A new study suggests that most hernia mesh products currently on the market lack key information that could help doctors make better and more informed treatment decisions.
The authors of the study, which was recently published in the Journal of the American College of Surgeons, are now calling for all hernia mesh products to include standardized external labels similar to nutritional information labels found on most food products.
“Nutritional labels have very specific guidelines as to what you report and how. But here are things, meshes, that we implant into people, and there are no guidelines on what to report,” Jeff Blatnik, MD, an assistant professor of surgery at Washington University School of Medicine in St. Louis and co-author of the paper, recently told General Surgery News.
The standardized hernia mesh labels proposed by Dr. Blatnik and his co-author, former research assistant Lindsey G. Kahan, would include information on a device’s size, weight, pore size, base material, presence of a barrier and biomechanical properties.
For their study, Dr. Blatnik and Ms. Kahan analyzed the labels and “Information for Use” (IFU) inserts for 36 types of hernia mesh, including 30 synthetic and six biologic mesh types.
They found that the external package labels for all types of mesh was extremely limited. While more information was included on the IFU, physicians would be unable to access it without opening the package.
Among other things, Dr. Blatnik and Ms. Kahan noted that:
The publication of the study comes as several medical device manufacturers, including Atrium Medical Corp., C.R. Bard, Inc. and Ethicon, Inc., face a growing number of hernia mesh lawsuits involving synthetic, composite (multi-layer) implants constructed of polypropylene fibers.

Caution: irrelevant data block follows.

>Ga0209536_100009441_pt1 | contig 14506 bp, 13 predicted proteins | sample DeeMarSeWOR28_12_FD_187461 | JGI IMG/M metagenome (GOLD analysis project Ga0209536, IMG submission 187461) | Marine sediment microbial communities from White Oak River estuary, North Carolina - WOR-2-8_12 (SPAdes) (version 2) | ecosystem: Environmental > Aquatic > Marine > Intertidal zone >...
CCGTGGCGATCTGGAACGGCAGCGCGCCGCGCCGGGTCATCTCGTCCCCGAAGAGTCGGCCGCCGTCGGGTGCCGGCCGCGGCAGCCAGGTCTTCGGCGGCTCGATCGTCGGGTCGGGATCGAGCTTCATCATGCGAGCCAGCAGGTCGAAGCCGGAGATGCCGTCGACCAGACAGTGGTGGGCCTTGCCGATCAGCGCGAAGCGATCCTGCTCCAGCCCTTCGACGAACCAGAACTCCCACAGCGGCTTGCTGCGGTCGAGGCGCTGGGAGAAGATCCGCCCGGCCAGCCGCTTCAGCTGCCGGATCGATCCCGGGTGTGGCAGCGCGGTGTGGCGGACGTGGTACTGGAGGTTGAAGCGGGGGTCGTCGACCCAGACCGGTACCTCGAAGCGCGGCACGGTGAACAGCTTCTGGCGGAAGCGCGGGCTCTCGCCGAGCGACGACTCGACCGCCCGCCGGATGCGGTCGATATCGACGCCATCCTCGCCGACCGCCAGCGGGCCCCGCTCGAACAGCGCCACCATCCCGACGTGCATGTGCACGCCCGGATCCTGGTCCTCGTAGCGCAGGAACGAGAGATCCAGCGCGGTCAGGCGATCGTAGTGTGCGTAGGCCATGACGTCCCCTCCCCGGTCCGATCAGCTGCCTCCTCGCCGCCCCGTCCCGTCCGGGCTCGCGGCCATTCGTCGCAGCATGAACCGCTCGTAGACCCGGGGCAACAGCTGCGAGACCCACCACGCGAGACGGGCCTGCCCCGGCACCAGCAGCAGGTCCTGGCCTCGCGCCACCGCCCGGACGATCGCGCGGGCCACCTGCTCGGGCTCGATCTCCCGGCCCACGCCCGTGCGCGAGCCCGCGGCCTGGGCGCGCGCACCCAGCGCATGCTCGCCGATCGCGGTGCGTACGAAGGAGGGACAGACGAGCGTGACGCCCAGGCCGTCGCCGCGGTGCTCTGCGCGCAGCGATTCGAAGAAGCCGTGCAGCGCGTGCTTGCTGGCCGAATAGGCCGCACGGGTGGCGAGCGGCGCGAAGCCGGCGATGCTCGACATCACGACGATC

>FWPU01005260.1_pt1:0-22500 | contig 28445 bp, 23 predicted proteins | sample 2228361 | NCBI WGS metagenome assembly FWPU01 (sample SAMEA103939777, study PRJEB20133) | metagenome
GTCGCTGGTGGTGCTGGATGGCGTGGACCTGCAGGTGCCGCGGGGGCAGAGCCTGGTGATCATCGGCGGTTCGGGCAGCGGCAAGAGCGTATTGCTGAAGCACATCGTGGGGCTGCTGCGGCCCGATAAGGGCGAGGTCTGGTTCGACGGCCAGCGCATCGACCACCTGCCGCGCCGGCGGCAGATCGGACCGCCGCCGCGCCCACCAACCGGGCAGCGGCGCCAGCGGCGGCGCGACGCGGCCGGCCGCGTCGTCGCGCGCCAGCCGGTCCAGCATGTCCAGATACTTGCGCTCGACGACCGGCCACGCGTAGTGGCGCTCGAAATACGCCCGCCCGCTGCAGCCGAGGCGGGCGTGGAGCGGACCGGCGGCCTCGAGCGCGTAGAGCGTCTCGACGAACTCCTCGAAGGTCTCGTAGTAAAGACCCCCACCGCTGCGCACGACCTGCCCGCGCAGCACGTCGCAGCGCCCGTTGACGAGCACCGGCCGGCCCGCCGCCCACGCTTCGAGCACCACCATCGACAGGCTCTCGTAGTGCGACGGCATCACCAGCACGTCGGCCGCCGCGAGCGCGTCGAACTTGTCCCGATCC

Atrium Medical is currently facing more than two dozen lawsuits filed on behalf of individuals who allegedly suffered serious hernia mesh complications due to the company’s C-Qur patch. Federally-filed C-Qur hernia mesh lawsuits have been centralized in a multidistrict litigation now underway in the U.S. District Court, District of New Hampshire.
Ethicon, Inc., a subsidiary of Johnson & Johnson, is named a defendant in hundreds of lawsuits filed on behalf of individuals who experienced hernia recurrence and other complications allegedly related to its Physiomesh Flexible Composite mesh products, which were withdrawn from the global market in May 2016 because of higher rates of complications compared to other hernia implants. All federally-filed Ethicon Physiomesh lawsuits have been centralized in a multidistrict litigation currently underway in the U.S. District Court, Northern District of Georgia.
C.R. Bard faces around 50 product liability claims involving its polypropylene hernia mesh implants, including the Ventralex and Perfix devices. On April 10th, plaintiffs pursuing those lawsuits in various federal courts throughout the country filed a motion with the U.S. Judicial Panel on Multidistrict Litigation seeking centralization of the docket in a single U.S. District Court, preferably the Southern District of Ohio or the Western District of Missouri.